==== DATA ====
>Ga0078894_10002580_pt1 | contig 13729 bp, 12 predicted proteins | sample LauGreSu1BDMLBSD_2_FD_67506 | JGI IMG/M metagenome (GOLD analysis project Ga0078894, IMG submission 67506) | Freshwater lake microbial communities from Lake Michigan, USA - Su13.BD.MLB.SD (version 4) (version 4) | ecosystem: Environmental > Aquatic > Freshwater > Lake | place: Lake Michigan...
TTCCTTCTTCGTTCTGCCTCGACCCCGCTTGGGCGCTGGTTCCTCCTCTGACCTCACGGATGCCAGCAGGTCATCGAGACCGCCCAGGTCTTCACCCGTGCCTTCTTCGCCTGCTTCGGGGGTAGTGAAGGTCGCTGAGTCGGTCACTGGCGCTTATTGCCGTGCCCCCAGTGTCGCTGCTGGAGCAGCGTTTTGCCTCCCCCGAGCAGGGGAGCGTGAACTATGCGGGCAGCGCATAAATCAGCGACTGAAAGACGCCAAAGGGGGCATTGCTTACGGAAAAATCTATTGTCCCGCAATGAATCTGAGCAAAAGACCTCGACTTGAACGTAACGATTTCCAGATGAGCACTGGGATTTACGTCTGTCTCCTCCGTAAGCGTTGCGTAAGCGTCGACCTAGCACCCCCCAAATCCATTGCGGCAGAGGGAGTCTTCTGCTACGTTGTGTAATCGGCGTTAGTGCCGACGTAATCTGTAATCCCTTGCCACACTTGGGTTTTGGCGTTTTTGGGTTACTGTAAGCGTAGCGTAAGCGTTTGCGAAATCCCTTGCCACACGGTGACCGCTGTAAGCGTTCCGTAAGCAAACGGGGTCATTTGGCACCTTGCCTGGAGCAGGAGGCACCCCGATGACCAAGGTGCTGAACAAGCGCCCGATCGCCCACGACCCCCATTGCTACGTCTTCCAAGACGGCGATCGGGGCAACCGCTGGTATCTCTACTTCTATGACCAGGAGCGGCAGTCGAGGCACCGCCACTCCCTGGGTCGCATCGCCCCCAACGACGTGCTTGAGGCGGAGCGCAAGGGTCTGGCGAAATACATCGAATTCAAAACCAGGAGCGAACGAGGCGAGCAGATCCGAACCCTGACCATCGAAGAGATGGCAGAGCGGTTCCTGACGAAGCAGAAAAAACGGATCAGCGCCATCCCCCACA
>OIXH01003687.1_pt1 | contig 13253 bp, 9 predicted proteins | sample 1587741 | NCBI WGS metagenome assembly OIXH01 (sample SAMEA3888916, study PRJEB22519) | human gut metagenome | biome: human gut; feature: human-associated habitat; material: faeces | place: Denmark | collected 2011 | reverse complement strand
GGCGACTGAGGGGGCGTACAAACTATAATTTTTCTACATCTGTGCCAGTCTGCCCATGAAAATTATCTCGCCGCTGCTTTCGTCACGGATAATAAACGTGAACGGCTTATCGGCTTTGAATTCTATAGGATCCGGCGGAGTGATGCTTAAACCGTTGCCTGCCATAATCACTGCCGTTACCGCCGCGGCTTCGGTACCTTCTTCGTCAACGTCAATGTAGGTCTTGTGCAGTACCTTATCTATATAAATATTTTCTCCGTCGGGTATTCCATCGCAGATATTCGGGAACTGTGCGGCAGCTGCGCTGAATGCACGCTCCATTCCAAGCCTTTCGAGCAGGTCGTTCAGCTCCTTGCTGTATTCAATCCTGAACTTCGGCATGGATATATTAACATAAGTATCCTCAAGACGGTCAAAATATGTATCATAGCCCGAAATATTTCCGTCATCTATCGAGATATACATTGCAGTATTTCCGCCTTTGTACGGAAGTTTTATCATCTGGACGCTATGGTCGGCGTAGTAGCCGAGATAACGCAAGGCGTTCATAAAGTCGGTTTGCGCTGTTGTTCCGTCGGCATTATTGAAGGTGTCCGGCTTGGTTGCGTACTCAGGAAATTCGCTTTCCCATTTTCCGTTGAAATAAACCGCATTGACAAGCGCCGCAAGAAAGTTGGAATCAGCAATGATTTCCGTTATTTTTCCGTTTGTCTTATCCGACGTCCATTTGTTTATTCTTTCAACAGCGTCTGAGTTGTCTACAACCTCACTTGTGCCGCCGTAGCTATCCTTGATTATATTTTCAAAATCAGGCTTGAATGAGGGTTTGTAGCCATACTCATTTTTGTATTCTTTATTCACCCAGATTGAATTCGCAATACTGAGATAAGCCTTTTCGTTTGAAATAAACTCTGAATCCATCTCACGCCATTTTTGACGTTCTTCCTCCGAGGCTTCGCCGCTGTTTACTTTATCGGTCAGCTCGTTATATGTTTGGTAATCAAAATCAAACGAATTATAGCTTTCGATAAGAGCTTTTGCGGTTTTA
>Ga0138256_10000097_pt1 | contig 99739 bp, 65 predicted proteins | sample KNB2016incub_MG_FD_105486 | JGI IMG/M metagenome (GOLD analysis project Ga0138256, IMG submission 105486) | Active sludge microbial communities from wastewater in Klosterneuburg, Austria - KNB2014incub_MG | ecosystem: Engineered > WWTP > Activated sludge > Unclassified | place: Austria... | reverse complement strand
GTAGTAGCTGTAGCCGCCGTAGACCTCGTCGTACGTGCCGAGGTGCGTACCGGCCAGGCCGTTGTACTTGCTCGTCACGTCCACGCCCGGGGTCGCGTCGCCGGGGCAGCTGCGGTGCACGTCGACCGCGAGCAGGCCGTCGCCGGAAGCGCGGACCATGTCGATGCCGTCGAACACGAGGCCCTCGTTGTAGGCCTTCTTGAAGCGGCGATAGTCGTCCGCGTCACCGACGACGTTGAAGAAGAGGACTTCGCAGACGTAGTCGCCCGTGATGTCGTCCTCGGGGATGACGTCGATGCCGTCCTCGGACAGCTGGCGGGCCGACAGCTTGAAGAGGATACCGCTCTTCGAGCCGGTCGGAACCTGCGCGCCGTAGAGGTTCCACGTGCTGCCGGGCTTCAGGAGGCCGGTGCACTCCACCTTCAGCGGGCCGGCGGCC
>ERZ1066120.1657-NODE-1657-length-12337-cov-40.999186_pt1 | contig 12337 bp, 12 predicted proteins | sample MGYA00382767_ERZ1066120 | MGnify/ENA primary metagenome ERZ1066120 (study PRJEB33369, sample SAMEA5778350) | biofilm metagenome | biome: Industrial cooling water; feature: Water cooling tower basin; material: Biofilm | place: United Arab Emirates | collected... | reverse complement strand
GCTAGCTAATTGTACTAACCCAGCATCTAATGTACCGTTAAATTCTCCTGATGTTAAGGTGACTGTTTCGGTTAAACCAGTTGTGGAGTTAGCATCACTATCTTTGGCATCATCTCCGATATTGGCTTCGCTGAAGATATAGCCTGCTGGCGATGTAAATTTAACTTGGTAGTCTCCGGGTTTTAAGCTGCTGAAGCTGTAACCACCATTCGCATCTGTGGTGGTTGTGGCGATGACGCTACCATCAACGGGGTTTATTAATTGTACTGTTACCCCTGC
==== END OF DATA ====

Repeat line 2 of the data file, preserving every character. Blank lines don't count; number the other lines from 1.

TTCCTTCTTCGTTCTGCCTCGACCCCGCTTGGGCGCTGGTTCCTCCTCTGACCTCACGGATGCCAGCAGGTCATCGAGACCGCCCAGGTCTTCACCCGTGCCTTCTTCGCCTGCTTCGGGGGTAGTGAAGGTCGCTGAGTCGGTCACTGGCGCTTATTGCCGTGCCCCCAGTGTCGCTGCTGGAGCAGCGTTTTGCCTCCCCCGAGCAGGGGAGCGTGAACTATGCGGGCAGCGCATAAATCAGCGACTGAAAGACGCCAAAGGGGGCATTGCTTACGGAAAAATCTATTGTCCCGCAATGAATCTGAGCAAAAGACCTCGACTTGAACGTAACGATTTCCAGATGAGCACTGGGATTTACGTCTGTCTCCTCCGTAAGCGTTGCGTAAGCGTCGACCTAGCACCCCCCAAATCCATTGCGGCAGAGGGAGTCTTCTGCTACGTTGTGTAATCGGCGTTAGTGCCGACGTAATCTGTAATCCCTTGCCACACTTGGGTTTTGGCGTTTTTGGGTTACTGTAAGCGTAGCGTAAGCGTTTGCGAAATCCCTTGCCACACGGTGACCGCTGTAAGCGTTCCGTAAGCAAACGGGGTCATTTGGCACCTTGCCTGGAGCAGGAGGCACCCCGATGACCAAGGTGCTGAACAAGCGCCCGATCGCCCACGACCCCCATTGCTACGTCTTCCAAGACGGCGATCGGGGCAACCGCTGGTATCTCTACTTCTATGACCAGGAGCGGCAGTCGAGGCACCGCCACTCCCTGGGTCGCATCGCCCCCAACGACGTGCTTGAGGCGGAGCGCAAGGGTCTGGCGAAATACATCGAATTCAAAACCAGGAGCGAACGAGGCGAGCAGATCCGAACCCTGACCATCGAAGAGATGGCAGAGCGGTTCCTGACGAAGCAGAAAAAACGGATCAGCGCCATCCCCCACA